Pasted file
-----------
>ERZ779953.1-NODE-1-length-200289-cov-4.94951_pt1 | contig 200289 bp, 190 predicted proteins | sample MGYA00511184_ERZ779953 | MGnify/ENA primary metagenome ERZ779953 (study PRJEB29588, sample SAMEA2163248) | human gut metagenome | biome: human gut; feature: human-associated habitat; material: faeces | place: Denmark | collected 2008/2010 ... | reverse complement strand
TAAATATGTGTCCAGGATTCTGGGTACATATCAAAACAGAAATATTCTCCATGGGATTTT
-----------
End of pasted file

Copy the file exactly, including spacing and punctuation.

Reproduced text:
>ERZ779953.1-NODE-1-length-200289-cov-4.94951_pt1 | contig 200289 bp, 190 predicted proteins | sample MGYA00511184_ERZ779953 | MGnify/ENA primary metagenome ERZ779953 (study PRJEB29588, sample SAMEA2163248) | human gut metagenome | biome: human gut; feature: human-associated habitat; material: faeces | place: Denmark | collected 2008/2010 ... | reverse complement strand
TAAATATGTGTCCAGGATTCTGGGTACATATCAAAACAGAAATATTCTCCATGGGATTTT